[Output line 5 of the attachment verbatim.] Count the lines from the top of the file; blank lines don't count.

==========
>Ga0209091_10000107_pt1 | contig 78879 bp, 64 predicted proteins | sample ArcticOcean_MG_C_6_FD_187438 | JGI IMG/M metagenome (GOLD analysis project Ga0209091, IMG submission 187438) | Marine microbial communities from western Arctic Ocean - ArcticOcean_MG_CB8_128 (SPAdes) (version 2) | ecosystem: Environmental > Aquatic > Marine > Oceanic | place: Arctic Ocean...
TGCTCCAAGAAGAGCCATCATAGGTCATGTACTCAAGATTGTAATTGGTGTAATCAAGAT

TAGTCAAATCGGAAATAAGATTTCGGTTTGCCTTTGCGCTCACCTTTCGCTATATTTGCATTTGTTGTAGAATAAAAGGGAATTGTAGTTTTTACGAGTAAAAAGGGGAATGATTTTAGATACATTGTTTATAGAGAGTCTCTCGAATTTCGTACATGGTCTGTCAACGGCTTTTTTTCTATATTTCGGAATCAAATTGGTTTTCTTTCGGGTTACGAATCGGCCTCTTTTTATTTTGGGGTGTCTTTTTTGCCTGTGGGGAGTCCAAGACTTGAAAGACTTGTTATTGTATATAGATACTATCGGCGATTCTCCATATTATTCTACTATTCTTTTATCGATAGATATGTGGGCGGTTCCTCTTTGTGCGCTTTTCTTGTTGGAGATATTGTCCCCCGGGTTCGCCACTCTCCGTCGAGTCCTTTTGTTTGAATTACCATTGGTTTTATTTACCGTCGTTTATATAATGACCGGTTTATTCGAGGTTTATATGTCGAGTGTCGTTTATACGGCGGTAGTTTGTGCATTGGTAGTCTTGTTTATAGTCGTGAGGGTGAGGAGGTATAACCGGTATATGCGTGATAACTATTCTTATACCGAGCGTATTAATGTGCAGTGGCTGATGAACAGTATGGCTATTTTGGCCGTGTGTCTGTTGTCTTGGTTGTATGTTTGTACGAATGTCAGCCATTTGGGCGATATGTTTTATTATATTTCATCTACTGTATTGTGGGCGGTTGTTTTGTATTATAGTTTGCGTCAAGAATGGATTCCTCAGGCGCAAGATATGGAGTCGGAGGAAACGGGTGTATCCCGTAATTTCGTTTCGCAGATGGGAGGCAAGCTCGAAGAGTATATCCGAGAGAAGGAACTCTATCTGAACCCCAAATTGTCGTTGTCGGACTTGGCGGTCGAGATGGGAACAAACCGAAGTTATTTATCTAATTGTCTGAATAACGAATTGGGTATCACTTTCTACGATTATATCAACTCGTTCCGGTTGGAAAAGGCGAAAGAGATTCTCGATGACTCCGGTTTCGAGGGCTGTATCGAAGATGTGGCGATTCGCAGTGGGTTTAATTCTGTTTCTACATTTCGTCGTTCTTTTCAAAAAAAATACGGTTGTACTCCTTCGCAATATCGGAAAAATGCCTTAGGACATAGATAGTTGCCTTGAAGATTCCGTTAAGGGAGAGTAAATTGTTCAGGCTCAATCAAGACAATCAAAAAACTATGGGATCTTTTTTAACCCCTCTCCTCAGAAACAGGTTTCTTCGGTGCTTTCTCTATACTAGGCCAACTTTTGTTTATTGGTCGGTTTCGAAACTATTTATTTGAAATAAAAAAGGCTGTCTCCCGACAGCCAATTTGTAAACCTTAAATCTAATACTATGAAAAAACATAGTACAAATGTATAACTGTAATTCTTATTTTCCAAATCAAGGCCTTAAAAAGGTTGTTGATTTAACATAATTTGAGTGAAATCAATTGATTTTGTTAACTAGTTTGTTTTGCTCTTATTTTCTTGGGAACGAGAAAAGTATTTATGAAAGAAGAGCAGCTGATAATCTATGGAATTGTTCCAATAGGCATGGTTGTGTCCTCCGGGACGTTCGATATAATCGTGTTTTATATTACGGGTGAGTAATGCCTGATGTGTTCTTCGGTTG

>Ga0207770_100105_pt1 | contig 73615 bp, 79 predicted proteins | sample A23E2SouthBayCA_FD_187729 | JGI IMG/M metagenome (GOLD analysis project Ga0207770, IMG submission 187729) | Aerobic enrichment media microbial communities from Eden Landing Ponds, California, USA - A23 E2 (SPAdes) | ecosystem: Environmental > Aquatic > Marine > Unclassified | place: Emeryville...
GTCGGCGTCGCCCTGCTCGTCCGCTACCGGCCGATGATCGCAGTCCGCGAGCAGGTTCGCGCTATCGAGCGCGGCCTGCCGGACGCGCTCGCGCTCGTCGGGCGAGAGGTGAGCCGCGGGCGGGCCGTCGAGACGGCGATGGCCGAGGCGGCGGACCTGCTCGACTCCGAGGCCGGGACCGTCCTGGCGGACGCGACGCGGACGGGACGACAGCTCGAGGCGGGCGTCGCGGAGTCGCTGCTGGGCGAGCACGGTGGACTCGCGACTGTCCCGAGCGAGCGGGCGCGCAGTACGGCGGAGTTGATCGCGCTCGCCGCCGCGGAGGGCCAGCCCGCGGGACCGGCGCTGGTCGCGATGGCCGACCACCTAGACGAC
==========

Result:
GTCGGCGTCGCCCTGCTCGTCCGCTACCGGCCGATGATCGCAGTCCGCGAGCAGGTTCGCGCTATCGAGCGCGGCCTGCCGGACGCGCTCGCGCTCGTCGGGCGAGAGGTGAGCCGCGGGCGGGCCGTCGAGACGGCGATGGCCGAGGCGGCGGACCTGCTCGACTCCGAGGCCGGGACCGTCCTGGCGGACGCGACGCGGACGGGACGACAGCTCGAGGCGGGCGTCGCGGAGTCGCTGCTGGGCGAGCACGGTGGACTCGCGACTGTCCCGAGCGAGCGGGCGCGCAGTACGGCGGAGTTGATCGCGCTCGCCGCCGCGGAGGGCCAGCCCGCGGGACCGGCGCTGGTCGCGATGGCCGACCACCTAGACGAC